مقاله انگلیسی رایگان در مورد رابطه بین مدیریت دانش و عملکرد نوآوری – الزویر 2018

 

مشخصات مقاله
انتشار مقاله سال 2018
تعداد صفحات مقاله انگلیسی 15 صفحه
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منتشر شده در نشریه الزویر
نوع مقاله ISI
عنوان انگلیسی مقاله The Relationship Between Knowledge Management and Innovation Performance
ترجمه عنوان مقاله رابطه بین مدیریت دانش و عملکرد نوآوری
فرمت مقاله انگلیسی  PDF
رشته های مرتبط مدیریت
گرایش های مرتبط مدیریت دانش، مدیریت عملکرد
مجله مجله تحقیقات مدیریت فناوری پیشرفته – Journal of High Technology Management Research
دانشگاه Faculty of Management – University of Tehran – Iran
کلمات کلیدی مدیریت دانش، ایجاد دانش، ادغام دانش، عملکرد نوآوری
کلمات کلیدی انگلیسی Knowledge Management, Knowledge Creation, Knowledge Integration, Innovation Performance
شناسه دیجیتال – doi https://doi.org/10.1016/j.hitech.2018.04.002
کد محصول E8258
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1. Introduction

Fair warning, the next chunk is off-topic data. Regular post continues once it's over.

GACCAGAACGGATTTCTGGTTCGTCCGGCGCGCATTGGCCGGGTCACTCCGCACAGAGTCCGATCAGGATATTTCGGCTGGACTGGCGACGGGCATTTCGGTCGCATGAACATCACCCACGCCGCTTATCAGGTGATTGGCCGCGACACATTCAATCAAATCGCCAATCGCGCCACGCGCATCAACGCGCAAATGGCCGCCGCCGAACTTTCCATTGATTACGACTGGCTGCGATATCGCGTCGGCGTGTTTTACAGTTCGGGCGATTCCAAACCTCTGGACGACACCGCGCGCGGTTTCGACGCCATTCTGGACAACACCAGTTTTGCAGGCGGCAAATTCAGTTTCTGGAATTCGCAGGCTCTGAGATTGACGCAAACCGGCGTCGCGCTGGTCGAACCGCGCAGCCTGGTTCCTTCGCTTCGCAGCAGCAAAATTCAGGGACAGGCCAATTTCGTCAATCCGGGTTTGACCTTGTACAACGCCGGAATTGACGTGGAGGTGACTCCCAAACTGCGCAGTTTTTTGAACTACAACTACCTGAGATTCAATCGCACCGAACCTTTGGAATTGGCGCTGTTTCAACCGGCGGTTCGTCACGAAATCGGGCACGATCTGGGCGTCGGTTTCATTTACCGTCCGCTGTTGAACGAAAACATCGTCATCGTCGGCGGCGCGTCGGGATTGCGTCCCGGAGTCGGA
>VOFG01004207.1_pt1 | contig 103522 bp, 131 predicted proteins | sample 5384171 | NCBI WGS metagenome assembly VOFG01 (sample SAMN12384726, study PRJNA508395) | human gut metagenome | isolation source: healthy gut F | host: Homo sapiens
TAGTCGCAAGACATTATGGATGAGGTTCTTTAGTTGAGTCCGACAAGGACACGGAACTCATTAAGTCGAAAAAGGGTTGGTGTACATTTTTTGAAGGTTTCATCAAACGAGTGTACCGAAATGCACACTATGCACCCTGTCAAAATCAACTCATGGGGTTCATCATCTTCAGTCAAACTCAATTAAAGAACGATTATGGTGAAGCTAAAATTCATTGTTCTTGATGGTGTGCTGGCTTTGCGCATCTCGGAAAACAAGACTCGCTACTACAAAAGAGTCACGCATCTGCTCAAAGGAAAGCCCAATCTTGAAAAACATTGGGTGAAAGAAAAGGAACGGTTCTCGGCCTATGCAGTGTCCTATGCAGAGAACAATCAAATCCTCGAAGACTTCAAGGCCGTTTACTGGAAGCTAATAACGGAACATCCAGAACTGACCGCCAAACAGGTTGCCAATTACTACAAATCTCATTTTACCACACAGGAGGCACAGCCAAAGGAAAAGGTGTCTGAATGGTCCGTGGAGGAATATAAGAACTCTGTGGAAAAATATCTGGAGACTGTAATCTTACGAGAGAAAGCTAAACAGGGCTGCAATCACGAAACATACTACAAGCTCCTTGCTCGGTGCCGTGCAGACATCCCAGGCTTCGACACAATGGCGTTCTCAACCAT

“The modern corporation, as it accepts the challenges of the new knowledge-based economy, will need to evolve into a knowledge-generating, knowledge-integrating and knowledge protecting organization” (Teece, 2000, p. 42). Hence, firms have to continuously work on their specific capabilities, (e.g. dynamic capabilities) to stay competitive. (Teece & Pisano, 1994). Skyrme (2001) defines Knowledge Management (KM) as ‘the explicit and systematic management of vital knowledge, and its associated processes of creation, organizing, diffusion, and exploitation’. From the practice perspective, firms are noticing the importance of managing knowledge if they want to remain competitive (Zack, 1999), and grow (Salojärvi, Furu, & Sveiby, 2005). In the era of knowledge-based economy, resources and competencies are expected to be the crucial factors for organizations to survive in dynamic and competitive environment (Subramaniam & Youndt, 2005; Teece, Pisano, & Shuen, 1997). After pointing out that knowledge is an alternative to equipment, capital, materials, and labor to become the most important element in production, Drucker (1993) predicted that competitive advantage in future is determined by knowledge resources, or what is known as knowledge workers. In the dynamic capabilities approach that roots in the resource-based view of the firm by Penrose (1959), a pivotal role for strategic management is opened (Kor & Mahoney, 2004). Among the management objectives proposed by this approach, the management of a firm’s knowledge resources, with respect to a firm’s innovativeness, has increasingly attracted attention over the last decade. An increasing amount of research on innovation and strategic management puts knowledge in the center of interest (Darroch, 2005; Davenport, De Long, & Beers, 1997; Grant, 1996; Hall & Andriani, 2002; Hargadon, 1998; Nonaka & Takeuchi, 1995; Swan, Newell, Scarbrough, & Hislop, 1999). In the innovation literature, knowledge is discussed as the element of a recombination process to generate innovation (Galunic & Rodan, 1998; Grant, 1996). Knowledge has an inherent value to be managed, applied, developed, and exploited. Knowledge can be seen as an asset that raises traditional asset questions to management such as when, how much, and what to invest in. As the necessary intangible assets for any organizations, knowledge should be elaborately managed. Consequently, both scholars and practitioners have increasingly paid great attention to an organization’s ability to identify, capture, create, share, or accumulate knowledge (Jang, Hong, Bock, & Kim, 2002; Kogut & Zander, 1996; Michailova & Husted, 2003; Nonaka & Takeuchi, 1995). Owing to the particular properties of knowledge, however, knowledge assets require special attention. Knowledge is often embedded in employees, has features of a public good (Jaffe, 1986, p. 984; Liebeskind, 1997), and can hardly be bought in the market (Hall and Mairesse, 2006, p. 296). Therefore, innovating firms need a sophisticated Knowledge Management (KM) that pays a lot of attention to the special requirements of interactive knowledge, and dimensions of knowledge (creation). Particularly in the emerging distributed organizations, effectiveness is highly dependent on how well knowledge is shared between individuals, teams, and/or units (Alavi & Leidner, 2001; Argote & Ingram, 2000; Huseman & Goodman, 1998;Pentland, 1995). Knowledge sharing behaviors have been argued to contribute to the generation of various organizational capabilities such as innovation, which is vital to a firm’s performance (Kogut & Zander, 1996). The importance of KM and its relationship with innovation is widely acknowledged.